Passengers arriving in Thailand from countries where monkeypox has been detected are required to show a health declaration
Thailand’s Department of Disease Control (DDC) has imposed strict rules for screening visitors arriving from countries where monkeypox has been detected, the Bangkok Post reports.
Tourists arriving in Thailand will have to fill out health declaration cards, which will be presented upon arrival. The QR code placed at the card has to be scanned so the arriving tourists can get the information on the symptoms and inform about them after their arrival. Then they can be advised where to get medical help.
The Department of Disease Control in Thailand has set up an emergency operations center (EOC) to monitor the spread of the virus and has required immigration officials to monitor visitors from Central and West Africa, Britain, Spain and Portugal where the virus has been detected. All visitors found to have possible symptoms will be hospitalized for tests.
The Emergency Operations Center will help screen incoming tourists who may be at risk of contracting the virus after traveling to countries with outbreaks, said Dr. Chakkarat Pitayavonganon, director of the epidemiology department at the CDC.
Thailand has had to set up an Emergency Operations Center to closely monitor the outbreak abroad, even though no cases have yet been reported in the kingdom. According to the doctor, the purpose of the center is to monitor cases overseas and to keep up-to-date on how to prevent the spread of the monkeypox virus in Thailand.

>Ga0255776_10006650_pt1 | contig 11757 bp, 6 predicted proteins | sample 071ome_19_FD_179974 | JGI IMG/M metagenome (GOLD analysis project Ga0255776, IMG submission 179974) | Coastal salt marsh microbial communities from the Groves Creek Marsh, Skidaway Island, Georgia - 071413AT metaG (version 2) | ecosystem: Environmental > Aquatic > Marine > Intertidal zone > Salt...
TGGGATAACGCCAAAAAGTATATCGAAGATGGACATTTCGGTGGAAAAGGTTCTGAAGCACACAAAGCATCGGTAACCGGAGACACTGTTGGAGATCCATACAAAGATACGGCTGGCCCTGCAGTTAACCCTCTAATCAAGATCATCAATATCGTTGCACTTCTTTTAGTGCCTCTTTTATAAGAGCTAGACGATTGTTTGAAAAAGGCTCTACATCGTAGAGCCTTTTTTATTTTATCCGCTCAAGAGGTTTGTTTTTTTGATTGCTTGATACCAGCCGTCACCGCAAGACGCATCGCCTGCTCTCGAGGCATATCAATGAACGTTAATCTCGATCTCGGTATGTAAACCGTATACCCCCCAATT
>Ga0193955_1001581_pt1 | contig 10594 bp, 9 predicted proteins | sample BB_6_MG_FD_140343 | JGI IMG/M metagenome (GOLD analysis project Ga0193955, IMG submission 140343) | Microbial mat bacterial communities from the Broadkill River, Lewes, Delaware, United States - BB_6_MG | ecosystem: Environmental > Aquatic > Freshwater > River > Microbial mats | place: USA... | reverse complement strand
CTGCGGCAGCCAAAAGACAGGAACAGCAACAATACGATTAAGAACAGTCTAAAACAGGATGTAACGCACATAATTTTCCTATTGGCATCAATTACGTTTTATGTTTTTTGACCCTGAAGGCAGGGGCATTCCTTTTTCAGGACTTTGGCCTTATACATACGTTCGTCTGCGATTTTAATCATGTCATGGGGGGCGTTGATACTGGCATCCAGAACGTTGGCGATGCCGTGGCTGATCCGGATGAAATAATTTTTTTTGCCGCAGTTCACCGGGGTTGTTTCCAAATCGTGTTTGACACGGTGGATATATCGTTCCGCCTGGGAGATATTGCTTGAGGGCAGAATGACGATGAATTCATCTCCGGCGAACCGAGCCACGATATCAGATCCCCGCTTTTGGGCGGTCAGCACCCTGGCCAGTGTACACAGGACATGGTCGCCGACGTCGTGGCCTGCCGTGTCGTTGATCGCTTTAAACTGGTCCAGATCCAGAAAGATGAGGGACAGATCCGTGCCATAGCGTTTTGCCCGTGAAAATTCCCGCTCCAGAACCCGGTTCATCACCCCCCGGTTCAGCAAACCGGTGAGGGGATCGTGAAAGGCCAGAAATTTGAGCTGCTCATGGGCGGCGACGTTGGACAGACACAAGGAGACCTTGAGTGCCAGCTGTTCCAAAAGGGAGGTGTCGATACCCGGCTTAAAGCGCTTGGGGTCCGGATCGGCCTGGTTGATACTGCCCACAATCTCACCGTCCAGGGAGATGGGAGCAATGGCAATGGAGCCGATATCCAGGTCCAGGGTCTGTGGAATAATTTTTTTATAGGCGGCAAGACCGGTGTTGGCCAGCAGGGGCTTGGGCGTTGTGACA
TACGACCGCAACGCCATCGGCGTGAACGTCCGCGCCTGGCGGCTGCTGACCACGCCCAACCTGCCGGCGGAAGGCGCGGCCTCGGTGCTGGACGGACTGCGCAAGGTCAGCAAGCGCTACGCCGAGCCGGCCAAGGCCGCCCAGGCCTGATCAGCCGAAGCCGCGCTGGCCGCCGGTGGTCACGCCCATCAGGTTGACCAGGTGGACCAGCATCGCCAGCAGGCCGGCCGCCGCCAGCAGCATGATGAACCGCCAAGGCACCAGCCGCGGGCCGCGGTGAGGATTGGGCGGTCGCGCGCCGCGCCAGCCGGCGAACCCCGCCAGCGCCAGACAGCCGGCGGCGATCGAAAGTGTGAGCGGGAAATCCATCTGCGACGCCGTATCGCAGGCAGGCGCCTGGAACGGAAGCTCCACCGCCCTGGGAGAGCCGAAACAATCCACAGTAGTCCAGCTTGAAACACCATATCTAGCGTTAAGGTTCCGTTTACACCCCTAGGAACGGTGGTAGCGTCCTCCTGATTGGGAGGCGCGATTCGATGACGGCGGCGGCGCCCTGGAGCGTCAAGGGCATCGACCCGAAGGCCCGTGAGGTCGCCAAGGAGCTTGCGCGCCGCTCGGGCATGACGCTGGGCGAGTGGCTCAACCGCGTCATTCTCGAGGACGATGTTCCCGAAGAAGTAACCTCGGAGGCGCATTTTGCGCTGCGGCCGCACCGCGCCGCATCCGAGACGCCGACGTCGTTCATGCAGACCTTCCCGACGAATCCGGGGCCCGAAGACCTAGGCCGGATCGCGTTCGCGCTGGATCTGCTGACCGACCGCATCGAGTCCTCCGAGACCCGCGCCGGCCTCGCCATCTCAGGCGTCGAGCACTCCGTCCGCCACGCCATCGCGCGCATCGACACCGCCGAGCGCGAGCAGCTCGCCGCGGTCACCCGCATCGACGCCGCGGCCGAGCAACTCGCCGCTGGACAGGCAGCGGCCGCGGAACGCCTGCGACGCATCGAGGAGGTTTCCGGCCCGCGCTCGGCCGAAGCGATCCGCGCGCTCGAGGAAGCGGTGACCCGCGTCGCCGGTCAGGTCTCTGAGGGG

Dr. Chakkarat said the virus can be transmitted from one person to another through close contact with skin lesions, exchange of body fluids, airborne transmission or through contaminated materials. He also noted that during the incubation period, infected people may not show visible symptoms, such as a rash and emerging spots that turn into blisters and then scabs.
Infected travelers can be screened at immigration and enter Thailand. However, officials will keep a close eye on passengers from countries where the outbreak has occurred. The doctor added that passengers must fill out medical declaration cards before arriving for inspection. The cards will ask questions about possible symptoms.
Initial symptoms include high fever, headache, muscle aches, back pain, swollen glands, chills and exhaustion. The Department of Health Sciences is responsible for collecting samples from campers who may have these symptoms.
Dr. Chakkarat explained that the monkeypox virus has existed in Africa for many years, but travelers have recently brought it to Europe, and the infection is likely to spread from there. According to him, monkeypox causes symptoms similar to those of smallpox, although they are often less severe.
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